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Muslim 'wives' discover that they have no marriage rights

Report is ‘tip of the iceberg’, says Baroness Cox

A report by Aurat:Supporting Women, a West Midlands charity which supports victims of honour-based violence, seeks to expose the vulnerability which, it says, Muslim women living in Islamic 'marriages' in the UK are experiencing.

The report -  Equal and Free? 50 Muslim Women's Experiences of Marriage in Britain Today - states that the widespread practice of polygamy has left Muslim women without legal rights upon 'divorce', entirely dependent on their 'husbands' for financial support, and often unable to leave sham 'marriages' for fear of social ostracism or bringing shame to their family.

According to the report, many Muslim women are unsure of their legal rights and some women were even left believing that 'marriage' ceremonies were valid simply because they had taken place in the UK.

The report cites examples from women who told their stories to Aurat, including many women who were married, by their parents, to men who later turned out to have as many as three 'wives' living in different households.

In her foreword to the report, Baroness Cox writes that the shocking situation described in the research is "just the tip of the iceberg". She says that "there are, literally, countless more women in similar predicaments" as the women who volunteered their testimony.

The report notes that "in mainstream Islam, a husband does not have to undertake the same process as the wife when seeking a Talaq (an Islamic 'divorce'). He merely has to say 'I divorce you' three times, whereas a wife must meet various conditions and pay a fee."

The report found that women married under Nikah (Islamic 'marriage' ceremonies) "can suffer significant disadvantages because they lack legal protection".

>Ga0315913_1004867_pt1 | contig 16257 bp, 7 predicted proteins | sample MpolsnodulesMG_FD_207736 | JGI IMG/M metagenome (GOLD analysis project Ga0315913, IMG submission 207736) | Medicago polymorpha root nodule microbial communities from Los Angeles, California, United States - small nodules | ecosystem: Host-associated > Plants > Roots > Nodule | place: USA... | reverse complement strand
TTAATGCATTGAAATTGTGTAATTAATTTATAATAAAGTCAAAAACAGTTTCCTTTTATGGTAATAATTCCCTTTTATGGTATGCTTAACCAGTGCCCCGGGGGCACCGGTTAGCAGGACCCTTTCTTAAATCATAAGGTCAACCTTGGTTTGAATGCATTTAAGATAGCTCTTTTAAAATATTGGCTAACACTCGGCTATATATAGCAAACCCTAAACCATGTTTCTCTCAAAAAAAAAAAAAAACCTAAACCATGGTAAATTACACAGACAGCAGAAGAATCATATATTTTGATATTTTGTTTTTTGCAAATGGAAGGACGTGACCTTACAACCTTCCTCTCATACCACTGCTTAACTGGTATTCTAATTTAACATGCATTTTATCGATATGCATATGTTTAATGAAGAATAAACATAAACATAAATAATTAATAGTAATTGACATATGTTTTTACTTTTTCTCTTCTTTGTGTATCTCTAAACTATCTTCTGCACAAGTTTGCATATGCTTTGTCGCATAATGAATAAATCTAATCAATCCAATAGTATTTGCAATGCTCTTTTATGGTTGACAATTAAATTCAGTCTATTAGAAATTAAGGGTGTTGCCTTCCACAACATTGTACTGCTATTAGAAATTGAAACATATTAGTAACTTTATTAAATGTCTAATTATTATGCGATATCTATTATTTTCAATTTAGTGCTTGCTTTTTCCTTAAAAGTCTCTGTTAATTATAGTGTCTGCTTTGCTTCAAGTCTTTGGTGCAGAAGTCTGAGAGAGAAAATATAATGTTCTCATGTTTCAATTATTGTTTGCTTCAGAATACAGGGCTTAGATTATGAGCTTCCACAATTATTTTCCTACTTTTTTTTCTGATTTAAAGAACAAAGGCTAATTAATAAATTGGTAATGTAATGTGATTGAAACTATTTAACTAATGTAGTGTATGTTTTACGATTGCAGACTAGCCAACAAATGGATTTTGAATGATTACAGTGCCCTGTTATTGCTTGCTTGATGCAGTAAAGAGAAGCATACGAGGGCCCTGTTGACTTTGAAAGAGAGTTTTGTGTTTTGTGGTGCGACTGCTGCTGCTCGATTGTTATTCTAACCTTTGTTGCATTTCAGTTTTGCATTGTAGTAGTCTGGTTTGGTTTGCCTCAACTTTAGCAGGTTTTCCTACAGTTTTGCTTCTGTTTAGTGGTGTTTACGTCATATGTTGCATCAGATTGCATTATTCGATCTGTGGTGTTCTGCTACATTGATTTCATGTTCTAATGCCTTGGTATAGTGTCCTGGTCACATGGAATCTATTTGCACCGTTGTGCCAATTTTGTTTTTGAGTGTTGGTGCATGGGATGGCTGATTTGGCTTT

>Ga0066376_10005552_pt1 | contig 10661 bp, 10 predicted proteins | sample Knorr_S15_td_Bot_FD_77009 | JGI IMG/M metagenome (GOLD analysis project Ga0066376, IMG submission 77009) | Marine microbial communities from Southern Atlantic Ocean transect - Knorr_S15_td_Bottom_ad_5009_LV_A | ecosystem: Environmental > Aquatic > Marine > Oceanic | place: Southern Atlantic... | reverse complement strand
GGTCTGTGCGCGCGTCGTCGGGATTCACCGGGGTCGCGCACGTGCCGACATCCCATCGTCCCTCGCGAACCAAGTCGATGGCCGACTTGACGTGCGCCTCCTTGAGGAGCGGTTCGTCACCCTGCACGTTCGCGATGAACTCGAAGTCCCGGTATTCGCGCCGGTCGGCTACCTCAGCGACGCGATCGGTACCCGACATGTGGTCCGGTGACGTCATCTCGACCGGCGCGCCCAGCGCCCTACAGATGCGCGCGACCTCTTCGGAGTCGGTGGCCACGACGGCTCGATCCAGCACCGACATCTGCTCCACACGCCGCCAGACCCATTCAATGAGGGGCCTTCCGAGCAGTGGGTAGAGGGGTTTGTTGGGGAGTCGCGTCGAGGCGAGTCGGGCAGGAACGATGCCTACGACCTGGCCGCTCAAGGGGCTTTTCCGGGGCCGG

Of the fifty women interviewed, 46 identified themselves as being married. Only ten percent of those marriages were legally recognised by English law. Though the sample size was small given the limited resources available, Baroness Cox writes that she believes there is "much truth" to the report and calls for a "systematic investigation" into the problem.

Over half of the women interviewed were unaware that they had fewer legal rights in their unrecognised religious 'marriages'. Two thirds of the women had been married in the family home, and "assumed that, because the ceremony had taken place in the UK, it automatically counted as a valid marriage." Two thirds of the 'married' women said that their 'husband' had more than one wife. 22 of the women reported that their 'husband' lives "with his other wife/wives part or full-time." According to the report, "nearly all" of the women whose 'husband' had additional wives were not supported financially by their husbands. Three quarters of this groups relied on state benefits to survive.

Aurat is calling for mosques and Muslim community leaders to inform families about the diminished rights women have under religious marriages that remain unrecognised by the state. It also urged professional and public bodies to be made more visible to Muslim women who may not be aware of the support services available.

In June 2014 Justice Minister Simon Hughes told the House of Commons:

"The Government is committed to the protection and promotion of the rights of women, families and children. This includes raising awareness of the legal consequences of 'religious only' marriages and encouraging mosques to register in order to be able to carry out legally recognised marriages in their various facilities."

For an article concerning Islamic marriage, divorce and dowry, written by Charlotte Proudman and published by Family Law Week in 2012, please click here.

The report by Aurat can be found on the website of the National Secular Society.